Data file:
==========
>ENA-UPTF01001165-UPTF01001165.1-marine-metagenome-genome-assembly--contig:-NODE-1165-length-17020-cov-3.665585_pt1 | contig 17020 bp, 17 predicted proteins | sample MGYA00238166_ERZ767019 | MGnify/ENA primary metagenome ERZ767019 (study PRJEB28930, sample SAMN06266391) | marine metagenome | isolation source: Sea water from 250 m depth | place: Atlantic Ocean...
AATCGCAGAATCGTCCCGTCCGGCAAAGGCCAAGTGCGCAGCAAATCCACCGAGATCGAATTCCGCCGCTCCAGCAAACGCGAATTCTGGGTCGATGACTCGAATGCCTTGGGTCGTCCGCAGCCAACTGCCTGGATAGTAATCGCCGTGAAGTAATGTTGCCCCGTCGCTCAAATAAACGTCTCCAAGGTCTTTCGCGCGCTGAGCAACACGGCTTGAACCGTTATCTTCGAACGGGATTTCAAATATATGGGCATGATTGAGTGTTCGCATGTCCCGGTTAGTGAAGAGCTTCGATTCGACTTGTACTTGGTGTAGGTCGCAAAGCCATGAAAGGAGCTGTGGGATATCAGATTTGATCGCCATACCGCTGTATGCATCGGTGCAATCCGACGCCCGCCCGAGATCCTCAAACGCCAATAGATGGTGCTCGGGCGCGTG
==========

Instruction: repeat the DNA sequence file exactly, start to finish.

>ENA-UPTF01001165-UPTF01001165.1-marine-metagenome-genome-assembly--contig:-NODE-1165-length-17020-cov-3.665585_pt1 | contig 17020 bp, 17 predicted proteins | sample MGYA00238166_ERZ767019 | MGnify/ENA primary metagenome ERZ767019 (study PRJEB28930, sample SAMN06266391) | marine metagenome | isolation source: Sea water from 250 m depth | place: Atlantic Ocean...
AATCGCAGAATCGTCCCGTCCGGCAAAGGCCAAGTGCGCAGCAAATCCACCGAGATCGAATTCCGCCGCTCCAGCAAACGCGAATTCTGGGTCGATGACTCGAATGCCTTGGGTCGTCCGCAGCCAACTGCCTGGATAGTAATCGCCGTGAAGTAATGTTGCCCCGTCGCTCAAATAAACGTCTCCAAGGTCTTTCGCGCGCTGAGCAACACGGCTTGAACCGTTATCTTCGAACGGGATTTCAAATATATGGGCATGATTGAGTGTTCGCATGTCCCGGTTAGTGAAGAGCTTCGATTCGACTTGTACTTGGTGTAGGTCGCAAAGCCATGAAAGGAGCTGTGGGATATCAGATTTGATCGCCATACCGCTGTATGCATCGGTGCAATCCGACGCCCGCCCGAGATCCTCAAACGCCAATAGATGGTGCTCGGGCGCGTG